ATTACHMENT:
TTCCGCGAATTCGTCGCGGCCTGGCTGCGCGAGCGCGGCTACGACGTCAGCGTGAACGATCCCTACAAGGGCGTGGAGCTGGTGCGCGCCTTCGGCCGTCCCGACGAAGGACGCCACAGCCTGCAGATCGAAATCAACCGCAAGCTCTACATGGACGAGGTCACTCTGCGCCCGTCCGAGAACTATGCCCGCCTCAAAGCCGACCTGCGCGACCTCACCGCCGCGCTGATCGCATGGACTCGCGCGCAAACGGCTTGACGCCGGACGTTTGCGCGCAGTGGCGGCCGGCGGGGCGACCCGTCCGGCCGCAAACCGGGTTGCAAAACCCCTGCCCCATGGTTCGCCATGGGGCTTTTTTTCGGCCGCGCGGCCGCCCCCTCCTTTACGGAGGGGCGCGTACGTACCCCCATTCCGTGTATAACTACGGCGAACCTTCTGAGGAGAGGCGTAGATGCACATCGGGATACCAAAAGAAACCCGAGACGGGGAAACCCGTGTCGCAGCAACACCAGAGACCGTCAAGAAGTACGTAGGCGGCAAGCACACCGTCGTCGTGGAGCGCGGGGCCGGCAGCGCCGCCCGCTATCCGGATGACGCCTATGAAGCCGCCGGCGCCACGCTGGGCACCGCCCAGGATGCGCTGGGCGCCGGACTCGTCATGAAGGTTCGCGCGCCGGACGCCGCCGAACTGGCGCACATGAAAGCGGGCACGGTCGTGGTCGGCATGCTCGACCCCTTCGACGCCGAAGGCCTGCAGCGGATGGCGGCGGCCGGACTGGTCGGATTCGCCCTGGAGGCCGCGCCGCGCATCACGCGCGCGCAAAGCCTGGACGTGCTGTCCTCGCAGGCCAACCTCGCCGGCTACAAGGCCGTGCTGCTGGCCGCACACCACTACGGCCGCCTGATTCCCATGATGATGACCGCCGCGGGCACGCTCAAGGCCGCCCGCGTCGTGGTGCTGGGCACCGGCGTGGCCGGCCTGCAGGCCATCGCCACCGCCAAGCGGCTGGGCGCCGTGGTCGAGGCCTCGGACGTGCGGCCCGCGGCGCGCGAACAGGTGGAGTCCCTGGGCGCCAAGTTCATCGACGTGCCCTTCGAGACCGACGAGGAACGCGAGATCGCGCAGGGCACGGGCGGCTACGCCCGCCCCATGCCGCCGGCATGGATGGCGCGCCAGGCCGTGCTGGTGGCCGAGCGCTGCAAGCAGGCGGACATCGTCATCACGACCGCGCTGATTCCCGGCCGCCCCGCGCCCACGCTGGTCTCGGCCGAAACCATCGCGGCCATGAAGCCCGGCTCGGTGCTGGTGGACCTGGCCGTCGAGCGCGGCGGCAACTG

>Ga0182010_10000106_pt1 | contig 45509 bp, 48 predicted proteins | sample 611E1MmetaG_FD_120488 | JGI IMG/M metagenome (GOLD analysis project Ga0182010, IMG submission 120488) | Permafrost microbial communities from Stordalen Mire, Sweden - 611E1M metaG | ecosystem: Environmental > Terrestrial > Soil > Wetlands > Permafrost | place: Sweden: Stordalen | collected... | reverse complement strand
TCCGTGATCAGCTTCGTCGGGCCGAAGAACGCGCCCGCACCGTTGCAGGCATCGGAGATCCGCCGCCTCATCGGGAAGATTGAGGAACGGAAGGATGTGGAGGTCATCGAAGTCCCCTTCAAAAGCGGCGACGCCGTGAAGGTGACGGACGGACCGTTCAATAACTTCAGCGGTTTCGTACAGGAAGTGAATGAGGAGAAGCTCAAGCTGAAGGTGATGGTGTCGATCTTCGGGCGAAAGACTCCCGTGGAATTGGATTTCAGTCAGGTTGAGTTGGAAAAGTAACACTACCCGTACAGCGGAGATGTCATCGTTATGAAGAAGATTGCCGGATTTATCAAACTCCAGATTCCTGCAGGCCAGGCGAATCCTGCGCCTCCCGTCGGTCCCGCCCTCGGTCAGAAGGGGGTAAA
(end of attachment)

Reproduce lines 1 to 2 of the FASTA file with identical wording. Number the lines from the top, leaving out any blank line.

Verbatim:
TTCCGCGAATTCGTCGCGGCCTGGCTGCGCGAGCGCGGCTACGACGTCAGCGTGAACGATCCCTACAAGGGCGTGGAGCTGGTGCGCGCCTTCGGCCGTCCCGACGAAGGACGCCACAGCCTGCAGATCGAAATCAACCGCAAGCTCTACATGGACGAGGTCACTCTGCGCCCGTCCGAGAACTATGCCCGCCTCAAAGCCGACCTGCGCGACCTCACCGCCGCGCTGATCGCATGGACTCGCGCGCAAACGGCTTGACGCCGGACGTTTGCGCGCAGTGGCGGCCGGCGGGGCGACCCGTCCGGCCGCAAACCGGGTTGCAAAACCCCTGCCCCATGGTTCGCCATGGGGCTTTTTTTCGGCCGCGCGGCCGCCCCCTCCTTTACGGAGGGGCGCGTACGTACCCCCATTCCGTGTATAACTACGGCGAACCTTCTGAGGAGAGGCGTAGATGCACATCGGGATACCAAAAGAAACCCGAGACGGGGAAACCCGTGTCGCAGCAACACCAGAGACCGTCAAGAAGTACGTAGGCGGCAAGCACACCGTCGTCGTGGAGCGCGGGGCCGGCAGCGCCGCCCGCTATCCGGATGACGCCTATGAAGCCGCCGGCGCCACGCTGGGCACCGCCCAGGATGCGCTGGGCGCCGGACTCGTCATGAAGGTTCGCGCGCCGGACGCCGCCGAACTGGCGCACATGAAAGCGGGCACGGTCGTGGTCGGCATGCTCGACCCCTTCGACGCCGAAGGCCTGCAGCGGATGGCGGCGGCCGGACTGGTCGGATTCGCCCTGGAGGCCGCGCCGCGCATCACGCGCGCGCAAAGCCTGGACGTGCTGTCCTCGCAGGCCAACCTCGCCGGCTACAAGGCCGTGCTGCTGGCCGCACACCACTACGGCCGCCTGATTCCCATGATGATGACCGCCGCGGGCACGCTCAAGGCCGCCCGCGTCGTGGTGCTGGGCACCGGCGTGGCCGGCCTGCAGGCCATCGCCACCGCCAAGCGGCTGGGCGCCGTGGTCGAGGCCTCGGACGTGCGGCCCGCGGCGCGCGAACAGGTGGAGTCCCTGGGCGCCAAGTTCATCGACGTGCCCTTCGAGACCGACGAGGAACGCGAGATCGCGCAGGGCACGGGCGGCTACGCCCGCCCCATGCCGCCGGCATGGATGGCGCGCCAGGCCGTGCTGGTGGCCGAGCGCTGCAAGCAGGCGGACATCGTCATCACGACCGCGCTGATTCCCGGCCGCCCCGCGCCCACGCTGGTCTCGGCCGAAACCATCGCGGCCATGAAGCCCGGCTCGGTGCTGGTGGACCTGGCCGTCGAGCGCGGCGGCAACTG

>Ga0182010_10000106_pt1 | contig 45509 bp, 48 predicted proteins | sample 611E1MmetaG_FD_120488 | JGI IMG/M metagenome (GOLD analysis project Ga0182010, IMG submission 120488) | Permafrost microbial communities from Stordalen Mire, Sweden - 611E1M metaG | ecosystem: Environmental > Terrestrial > Soil > Wetlands > Permafrost | place: Sweden: Stordalen | collected... | reverse complement strand